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Flat Out

in 'Selfbuild & Design'
July 2014

Story: Debbie Jeffery
Pictures: Charles Hosea

'Poor quality original brickwork has been clad in sweet chestnut boarding with insulation beneath, and a new steel staircase links the sitting room to the garden below.'

'Plastic windows were replaced with timber double-glazed sashes, the existing lightwell was enlarged and reclaimed brick paving has been laid, with new railings onto the street. Decorative mouldings were specially made for the front of the house in order to reinstate the style of the original Victorian facade.'

'Ben designed the kitchen units and oak banquet seating. Vintage red and yellow chairs were found on eBay. The floors in this part of the house were completely stripped back to bare earth and rebuilt using painted floorboards over underfloor heating.

'Removing an internal wall on the upper ground floor has created a spacious sitting room which spans the full depth of the house and features two period fire surrounds, which were the only remaining original features. A clean-burning multi-fuel stove was installed in one of the fireplaces.

'The existing full width rear extension has been remodelled to connect the lower two storeys, and contains bespoke bookshelves reached via a ladder.

Home truths

What was the high point of the project?
Seeing how well the design works for us as a family has been a real pleasure after such extensive building work.

...and the low point?
Discovering that a mains water pipe had burst and flooded the kitchen was a low point.

Your best buy?
Having the kitchen cabinets made in lacquered MDF to my own design saved thousands of pounds, and was probably about a quarter of the price of a designer version.

...and the biggest extravagance?
Paying out for the solar panels and photovoltaics was initially expensive, but we'll eventually make that back thanks to the lower fuel bills. Payback is about eight years, and last year we received payment of £600 for the energy we're producing, which will continue for 25 years and is a pretty sound investment.

'Original floorboards were salvaged and painted in the first-floor principal bedroom.

'The second floor of the house has been devoted to three bedrooms and a bathroom for the children.

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Ben and Jane Kilburn have combined three flats in a Victorian semi to create a spacious, energy-efficient family home with some contemporary twists, reveals Debbie Jeffery

'When Ben and Jane Kilburn first viewed their current home in Dalston, Hackney, the neglected four-storey Victoria semi had previously been converted into three flats. Reinstating the building into a single family house presented an opportunity for the couple to start from scratch and design a spacious five-bedroom home for themselves and their children - although the project proved to be far from straightforward.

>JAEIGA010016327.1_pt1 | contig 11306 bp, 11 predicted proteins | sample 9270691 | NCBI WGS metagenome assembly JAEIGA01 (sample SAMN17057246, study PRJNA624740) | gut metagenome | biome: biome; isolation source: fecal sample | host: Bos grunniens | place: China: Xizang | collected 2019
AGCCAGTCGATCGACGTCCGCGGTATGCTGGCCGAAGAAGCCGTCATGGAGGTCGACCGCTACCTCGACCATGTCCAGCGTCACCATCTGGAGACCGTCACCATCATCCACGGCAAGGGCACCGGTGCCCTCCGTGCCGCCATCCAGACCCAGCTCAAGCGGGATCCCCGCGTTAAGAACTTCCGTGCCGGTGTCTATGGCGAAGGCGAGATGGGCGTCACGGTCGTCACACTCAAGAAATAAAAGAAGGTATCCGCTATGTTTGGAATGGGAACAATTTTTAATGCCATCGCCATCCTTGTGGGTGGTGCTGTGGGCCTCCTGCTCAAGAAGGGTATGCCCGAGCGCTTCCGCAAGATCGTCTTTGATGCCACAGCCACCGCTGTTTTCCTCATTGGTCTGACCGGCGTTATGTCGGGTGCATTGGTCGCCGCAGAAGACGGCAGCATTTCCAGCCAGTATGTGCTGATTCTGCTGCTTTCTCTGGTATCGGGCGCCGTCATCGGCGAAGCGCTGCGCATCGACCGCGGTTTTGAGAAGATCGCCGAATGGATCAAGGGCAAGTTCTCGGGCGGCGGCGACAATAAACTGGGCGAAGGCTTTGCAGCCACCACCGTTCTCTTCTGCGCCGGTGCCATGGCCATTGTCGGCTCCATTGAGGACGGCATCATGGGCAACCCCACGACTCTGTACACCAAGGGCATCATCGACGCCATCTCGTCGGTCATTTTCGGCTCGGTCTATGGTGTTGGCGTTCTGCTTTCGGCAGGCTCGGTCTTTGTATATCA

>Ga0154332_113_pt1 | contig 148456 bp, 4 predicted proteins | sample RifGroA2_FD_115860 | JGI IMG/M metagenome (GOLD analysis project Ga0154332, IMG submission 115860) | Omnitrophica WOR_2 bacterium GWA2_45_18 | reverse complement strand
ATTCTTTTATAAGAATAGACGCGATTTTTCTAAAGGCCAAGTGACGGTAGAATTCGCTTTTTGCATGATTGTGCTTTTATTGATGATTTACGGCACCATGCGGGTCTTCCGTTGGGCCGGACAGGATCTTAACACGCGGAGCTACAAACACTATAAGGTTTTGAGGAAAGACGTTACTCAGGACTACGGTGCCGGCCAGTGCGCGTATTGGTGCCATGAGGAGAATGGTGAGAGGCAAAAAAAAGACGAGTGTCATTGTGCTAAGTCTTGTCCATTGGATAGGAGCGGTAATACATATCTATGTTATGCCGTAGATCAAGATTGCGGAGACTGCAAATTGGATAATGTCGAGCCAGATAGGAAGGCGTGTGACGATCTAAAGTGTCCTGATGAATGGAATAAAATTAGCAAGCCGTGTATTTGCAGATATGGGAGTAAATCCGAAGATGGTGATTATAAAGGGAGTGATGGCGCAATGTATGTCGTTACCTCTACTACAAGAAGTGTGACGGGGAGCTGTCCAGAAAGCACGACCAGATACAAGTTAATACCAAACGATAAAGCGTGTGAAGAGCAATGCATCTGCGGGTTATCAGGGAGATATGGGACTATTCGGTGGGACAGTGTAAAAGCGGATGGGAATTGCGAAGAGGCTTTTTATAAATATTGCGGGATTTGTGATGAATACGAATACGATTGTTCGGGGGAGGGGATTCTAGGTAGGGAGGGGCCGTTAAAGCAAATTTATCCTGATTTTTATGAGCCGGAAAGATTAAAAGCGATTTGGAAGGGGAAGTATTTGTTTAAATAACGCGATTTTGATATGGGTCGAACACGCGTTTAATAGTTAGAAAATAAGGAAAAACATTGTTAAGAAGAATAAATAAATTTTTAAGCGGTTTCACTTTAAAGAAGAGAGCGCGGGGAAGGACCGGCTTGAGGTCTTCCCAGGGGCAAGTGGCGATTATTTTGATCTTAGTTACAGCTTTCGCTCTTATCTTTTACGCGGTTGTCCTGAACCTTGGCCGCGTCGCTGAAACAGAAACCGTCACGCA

'"We'd lived in our previous house for about 11 years, and bought it before we had any children, so when our three daughters were born both the house and garden became too small for our needs," says Jane, a solicitor.

"The layout of the house works so well for us as a family"

'After house-hunting for nine months during 2010 the couple found their current home, which was literally just around the corner from their old house. "We wanted to stay in the area because the girls were settled at local schools, and this property offered scope for more living space and a bigger garden," says Ben, co-founder and director at Kilburn Nightingale Architects.

'The Kilburns immediately realised that the house had major structural issues, with cracking internally and visible bulging to the top two storeys of the flank wall, which bowed out to an alarming degree. When a structural engineer confirmed that this section of wall would require rebuilding they made an offer below the asking price, which was rejected. The owner of the house then decided to sell at auction, which resulted in a stressful time for Ben and Jane.

'"We thought he was bluffing until we walked past the house and saw the auction sign, so we had to quickly scrabble around to get funding in place for a 10 percent deposit," Ben continues. "Only one lender was prepared to offer us a mortgage, and after all that we ended up winning the auction and paying the same price we'd offered the vendor in the first place!"

'The couple needed to wait for nine tenants to vacate the building before they could begin work converting the flats back into a single home, but during that time they experienced unexpected problems with the planning application.

'"I'd spoken to Hackney planning department early on and explained we wanted to submit an application for a change of use, which they'd agreed in principle," says Ben. "Some weeks later the case officer called to say that changes meant it was now 'contrary to policy' to reduce the number of living units from three to one. Our hearts started beating very fast, because we had already bought the house and placed our old home on the market."

'Fortunately planning permission was granted when the committee hearing was held five weeks later, and work could begin on site in April 2011, with a building contractor employed to make the house structurally sound.

'The building was stripped back to a shell and has been substantially rebuilt in places. The roof had been clad in heavy concrete tiles in the 1970s, which only added to the problem of the bowing flank wall, and it was agreed that when the top of the damaged wall was rebuilt the roof tiles should be removed and replaced with slates. The timber structure was also reinforced to ensure that it could cope with carrying an array of solar panels.